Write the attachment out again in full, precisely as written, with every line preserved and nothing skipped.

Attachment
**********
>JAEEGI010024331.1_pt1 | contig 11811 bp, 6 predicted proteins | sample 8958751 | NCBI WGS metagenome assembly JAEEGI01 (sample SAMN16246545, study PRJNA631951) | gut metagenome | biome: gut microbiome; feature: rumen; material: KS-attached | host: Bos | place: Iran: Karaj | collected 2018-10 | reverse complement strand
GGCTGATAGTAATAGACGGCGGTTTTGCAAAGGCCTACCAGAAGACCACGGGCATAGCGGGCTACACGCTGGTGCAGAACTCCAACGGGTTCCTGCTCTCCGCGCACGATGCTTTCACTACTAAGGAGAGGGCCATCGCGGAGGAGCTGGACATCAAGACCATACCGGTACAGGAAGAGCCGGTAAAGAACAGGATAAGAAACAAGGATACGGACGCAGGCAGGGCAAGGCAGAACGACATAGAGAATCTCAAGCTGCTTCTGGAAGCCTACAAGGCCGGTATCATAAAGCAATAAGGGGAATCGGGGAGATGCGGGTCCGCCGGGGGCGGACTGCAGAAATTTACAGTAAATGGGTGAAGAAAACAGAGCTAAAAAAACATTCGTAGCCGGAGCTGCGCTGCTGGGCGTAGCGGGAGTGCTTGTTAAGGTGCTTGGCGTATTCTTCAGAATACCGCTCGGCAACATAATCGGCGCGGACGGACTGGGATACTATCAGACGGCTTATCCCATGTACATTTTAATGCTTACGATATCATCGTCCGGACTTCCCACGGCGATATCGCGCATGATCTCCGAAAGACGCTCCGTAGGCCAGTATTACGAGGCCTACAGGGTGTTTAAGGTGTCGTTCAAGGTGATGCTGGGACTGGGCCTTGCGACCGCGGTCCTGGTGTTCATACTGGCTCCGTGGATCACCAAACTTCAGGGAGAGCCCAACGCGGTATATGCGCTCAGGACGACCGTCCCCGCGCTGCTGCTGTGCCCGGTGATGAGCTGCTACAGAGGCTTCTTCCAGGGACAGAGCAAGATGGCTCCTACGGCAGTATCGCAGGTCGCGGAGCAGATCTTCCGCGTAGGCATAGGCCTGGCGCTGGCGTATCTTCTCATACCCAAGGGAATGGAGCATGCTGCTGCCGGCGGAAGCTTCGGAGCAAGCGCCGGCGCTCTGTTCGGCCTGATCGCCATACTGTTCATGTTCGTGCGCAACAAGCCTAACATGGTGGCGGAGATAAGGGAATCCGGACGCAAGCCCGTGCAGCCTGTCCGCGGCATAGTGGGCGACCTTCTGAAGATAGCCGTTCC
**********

>JAEEGI010024331.1_pt1 | contig 11811 bp, 6 predicted proteins | sample 8958751 | NCBI WGS metagenome assembly JAEEGI01 (sample SAMN16246545, study PRJNA631951) | gut metagenome | biome: gut microbiome; feature: rumen; material: KS-attached | host: Bos | place: Iran: Karaj | collected 2018-10 | reverse complement strand
GGCTGATAGTAATAGACGGCGGTTTTGCAAAGGCCTACCAGAAGACCACGGGCATAGCGGGCTACACGCTGGTGCAGAACTCCAACGGGTTCCTGCTCTCCGCGCACGATGCTTTCACTACTAAGGAGAGGGCCATCGCGGAGGAGCTGGACATCAAGACCATACCGGTACAGGAAGAGCCGGTAAAGAACAGGATAAGAAACAAGGATACGGACGCAGGCAGGGCAAGGCAGAACGACATAGAGAATCTCAAGCTGCTTCTGGAAGCCTACAAGGCCGGTATCATAAAGCAATAAGGGGAATCGGGGAGATGCGGGTCCGCCGGGGGCGGACTGCAGAAATTTACAGTAAATGGGTGAAGAAAACAGAGCTAAAAAAACATTCGTAGCCGGAGCTGCGCTGCTGGGCGTAGCGGGAGTGCTTGTTAAGGTGCTTGGCGTATTCTTCAGAATACCGCTCGGCAACATAATCGGCGCGGACGGACTGGGATACTATCAGACGGCTTATCCCATGTACATTTTAATGCTTACGATATCATCGTCCGGACTTCCCACGGCGATATCGCGCATGATCTCCGAAAGACGCTCCGTAGGCCAGTATTACGAGGCCTACAGGGTGTTTAAGGTGTCGTTCAAGGTGATGCTGGGACTGGGCCTTGCGACCGCGGTCCTGGTGTTCATACTGGCTCCGTGGATCACCAAACTTCAGGGAGAGCCCAACGCGGTATATGCGCTCAGGACGACCGTCCCCGCGCTGCTGCTGTGCCCGGTGATGAGCTGCTACAGAGGCTTCTTCCAGGGACAGAGCAAGATGGCTCCTACGGCAGTATCGCAGGTCGCGGAGCAGATCTTCCGCGTAGGCATAGGCCTGGCGCTGGCGTATCTTCTCATACCCAAGGGAATGGAGCATGCTGCTGCCGGCGGAAGCTTCGGAGCAAGCGCCGGCGCTCTGTTCGGCCTGATCGCCATACTGTTCATGTTCGTGCGCAACAAGCCTAACATGGTGGCGGAGATAAGGGAATCCGGACGCAAGCCCGTGCAGCCTGTCCGCGGCATAGTGGGCGACCTTCTGAAGATAGCCGTTCC